Limited studies have found genotype and subtype sequences to be stable on passage although more analysis of stability is warranted. However, because the purpose of the genotyping is to assess public health significance, more fundamental research that develops an understanding of the human-specific virulence factors and their relationship to genotype is a higher priority. It was noted that, for the loci analyzed thus far, virulence can vary significantly for the same genotype or subtype, and there may turn out to be a poorer than desired relationship. For example, the first three oocyst isolates used in human feeding trials were of the same GP60 subtype but had differences of two orders of magnitude in infectivity as well as leading to different symptom severities. Another concern was raised relating to biases that arise because of Cryptosporidium subtypes that lead to the greatest symptom severity predominating in the human-case databases by reporting bias. However, this was agreed to be a self-selecting bias that actually helped in setting public health priorities for watershed management because the subtypes that cause the most severe symptoms are of most publication health concern. It was further noted that the use of cell lines for infectivity assessment had been shown to be less than perfectly correlated with infectivity in humans and certainly not related to symptom severity after infectivity. For example, Cryptosporidium andersoni can infect commonly used HCT-8 cell lines but does not appear to be infectious and pathogenic in humans.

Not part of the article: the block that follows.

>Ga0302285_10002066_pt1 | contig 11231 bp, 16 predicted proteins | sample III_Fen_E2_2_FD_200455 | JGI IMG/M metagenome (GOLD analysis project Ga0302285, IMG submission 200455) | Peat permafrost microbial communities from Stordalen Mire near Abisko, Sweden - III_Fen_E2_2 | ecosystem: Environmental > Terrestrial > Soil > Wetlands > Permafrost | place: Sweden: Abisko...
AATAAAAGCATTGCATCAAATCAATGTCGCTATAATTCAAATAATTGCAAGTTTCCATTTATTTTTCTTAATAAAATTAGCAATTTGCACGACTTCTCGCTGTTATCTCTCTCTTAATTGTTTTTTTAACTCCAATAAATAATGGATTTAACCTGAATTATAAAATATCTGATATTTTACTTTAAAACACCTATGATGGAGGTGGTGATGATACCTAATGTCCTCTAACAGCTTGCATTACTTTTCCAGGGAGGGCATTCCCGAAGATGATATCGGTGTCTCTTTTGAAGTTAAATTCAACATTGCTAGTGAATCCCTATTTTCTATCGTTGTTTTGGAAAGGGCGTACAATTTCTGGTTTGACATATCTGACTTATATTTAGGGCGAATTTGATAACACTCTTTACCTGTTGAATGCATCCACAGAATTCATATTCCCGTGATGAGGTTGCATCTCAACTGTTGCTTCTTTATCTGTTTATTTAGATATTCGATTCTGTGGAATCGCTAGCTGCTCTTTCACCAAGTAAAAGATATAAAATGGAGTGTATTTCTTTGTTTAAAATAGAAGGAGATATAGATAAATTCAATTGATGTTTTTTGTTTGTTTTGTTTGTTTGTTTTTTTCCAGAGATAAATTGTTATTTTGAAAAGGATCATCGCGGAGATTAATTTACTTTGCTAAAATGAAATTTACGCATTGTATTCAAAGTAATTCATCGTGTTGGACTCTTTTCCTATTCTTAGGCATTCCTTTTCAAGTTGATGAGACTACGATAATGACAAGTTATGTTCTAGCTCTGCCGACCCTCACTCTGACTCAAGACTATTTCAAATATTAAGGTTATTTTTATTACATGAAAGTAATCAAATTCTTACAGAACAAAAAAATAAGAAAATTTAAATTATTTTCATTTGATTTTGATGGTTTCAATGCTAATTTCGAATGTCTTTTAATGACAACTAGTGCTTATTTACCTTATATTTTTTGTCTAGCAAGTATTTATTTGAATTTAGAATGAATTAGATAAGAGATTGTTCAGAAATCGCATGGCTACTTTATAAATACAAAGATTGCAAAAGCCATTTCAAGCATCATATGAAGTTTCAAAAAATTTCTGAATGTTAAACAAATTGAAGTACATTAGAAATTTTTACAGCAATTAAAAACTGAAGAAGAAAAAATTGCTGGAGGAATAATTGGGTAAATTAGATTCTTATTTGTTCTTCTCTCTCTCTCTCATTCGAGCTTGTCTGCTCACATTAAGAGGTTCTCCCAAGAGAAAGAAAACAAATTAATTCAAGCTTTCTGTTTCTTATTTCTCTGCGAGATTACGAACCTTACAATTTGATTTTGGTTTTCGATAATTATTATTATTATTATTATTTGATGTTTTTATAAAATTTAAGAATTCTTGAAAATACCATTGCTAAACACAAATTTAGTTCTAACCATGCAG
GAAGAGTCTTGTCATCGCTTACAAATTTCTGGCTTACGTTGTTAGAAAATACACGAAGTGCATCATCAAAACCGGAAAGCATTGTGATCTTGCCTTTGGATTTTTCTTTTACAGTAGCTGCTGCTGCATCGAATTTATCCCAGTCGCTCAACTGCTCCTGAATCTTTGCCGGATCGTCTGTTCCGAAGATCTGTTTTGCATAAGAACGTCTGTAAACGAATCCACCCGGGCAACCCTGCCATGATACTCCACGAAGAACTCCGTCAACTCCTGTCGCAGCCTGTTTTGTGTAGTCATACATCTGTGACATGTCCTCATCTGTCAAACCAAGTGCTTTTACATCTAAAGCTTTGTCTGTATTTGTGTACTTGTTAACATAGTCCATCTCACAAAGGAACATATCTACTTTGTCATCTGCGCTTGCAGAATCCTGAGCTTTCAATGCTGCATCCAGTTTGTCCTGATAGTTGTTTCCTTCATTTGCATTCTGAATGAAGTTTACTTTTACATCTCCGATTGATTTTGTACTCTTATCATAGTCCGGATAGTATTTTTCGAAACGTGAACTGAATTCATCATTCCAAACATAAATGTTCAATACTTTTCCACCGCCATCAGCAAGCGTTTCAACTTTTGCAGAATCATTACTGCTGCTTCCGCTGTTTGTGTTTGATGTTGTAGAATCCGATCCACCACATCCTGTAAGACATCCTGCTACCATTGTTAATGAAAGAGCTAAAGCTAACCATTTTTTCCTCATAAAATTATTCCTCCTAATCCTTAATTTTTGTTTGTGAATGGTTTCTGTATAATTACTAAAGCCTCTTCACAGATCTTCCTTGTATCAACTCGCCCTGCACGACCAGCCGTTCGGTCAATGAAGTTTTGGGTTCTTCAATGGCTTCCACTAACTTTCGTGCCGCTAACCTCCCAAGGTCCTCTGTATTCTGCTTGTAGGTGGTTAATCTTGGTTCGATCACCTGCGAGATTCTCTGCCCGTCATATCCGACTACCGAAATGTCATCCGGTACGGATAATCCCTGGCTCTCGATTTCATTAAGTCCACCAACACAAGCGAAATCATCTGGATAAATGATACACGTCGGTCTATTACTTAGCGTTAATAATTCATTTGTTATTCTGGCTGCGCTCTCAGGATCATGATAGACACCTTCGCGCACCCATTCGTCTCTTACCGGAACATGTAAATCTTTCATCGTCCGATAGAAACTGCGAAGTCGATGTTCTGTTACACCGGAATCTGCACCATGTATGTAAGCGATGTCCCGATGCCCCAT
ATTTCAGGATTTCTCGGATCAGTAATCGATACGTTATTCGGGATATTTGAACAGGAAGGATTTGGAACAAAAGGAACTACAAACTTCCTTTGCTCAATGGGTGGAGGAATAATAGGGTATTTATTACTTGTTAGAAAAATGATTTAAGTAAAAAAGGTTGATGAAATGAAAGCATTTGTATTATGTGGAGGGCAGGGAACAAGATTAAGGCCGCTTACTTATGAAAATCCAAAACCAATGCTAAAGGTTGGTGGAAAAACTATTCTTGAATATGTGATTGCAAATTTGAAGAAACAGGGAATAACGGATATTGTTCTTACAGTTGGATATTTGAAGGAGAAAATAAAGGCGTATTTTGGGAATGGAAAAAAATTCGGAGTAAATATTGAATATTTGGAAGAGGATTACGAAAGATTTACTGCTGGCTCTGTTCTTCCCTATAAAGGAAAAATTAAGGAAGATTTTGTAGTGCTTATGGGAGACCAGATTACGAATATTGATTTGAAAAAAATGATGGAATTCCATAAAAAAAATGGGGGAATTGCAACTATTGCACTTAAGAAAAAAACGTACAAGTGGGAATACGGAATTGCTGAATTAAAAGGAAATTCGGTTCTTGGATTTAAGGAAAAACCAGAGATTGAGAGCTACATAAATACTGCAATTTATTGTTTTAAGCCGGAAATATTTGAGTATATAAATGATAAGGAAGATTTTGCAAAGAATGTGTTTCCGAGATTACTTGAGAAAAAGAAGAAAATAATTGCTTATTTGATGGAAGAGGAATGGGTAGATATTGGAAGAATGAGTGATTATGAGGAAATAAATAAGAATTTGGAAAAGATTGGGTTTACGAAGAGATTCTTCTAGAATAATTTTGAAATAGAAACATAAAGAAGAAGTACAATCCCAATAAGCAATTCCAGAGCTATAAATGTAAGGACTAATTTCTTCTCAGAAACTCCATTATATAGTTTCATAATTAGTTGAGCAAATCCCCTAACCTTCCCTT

All the methods reported were consistent with one another and were agreed by the workshop participants to be acceptable and capable of genotyping Cryptosporidium oocysts from animal and human fecal samples. If choices were to be made as to which method to apply in any particular circumstance, the SSU rDNA was considered the optimum locus to target for reasons that included the size of the current database and the availability of primers that would detect the presence of all known genotypes. Partly because of the ready availability of sequencers, the sequencing-based methods were considered the most generally applicable if discrimination was only required to the genotype level. However, where a large number of samples were to be analyzed, the SSCP method had a possible advantage because of its lower cost and may become the default genotyping method where a large number of samples were to be analyzed. SSCP was also considered the most promising method for discriminating at the subtype level. However, specific hypotheses relating to a number of the methods, including SSCP, need to be tested, including questions regarding their ability to detect all genotypes of Cryptosporidium and uncertainties relating to the true source of subtype variation. Standardization of the typing methods and of the nomenclature was promoted to increase the value of the results for watershed managers and public health practitioners.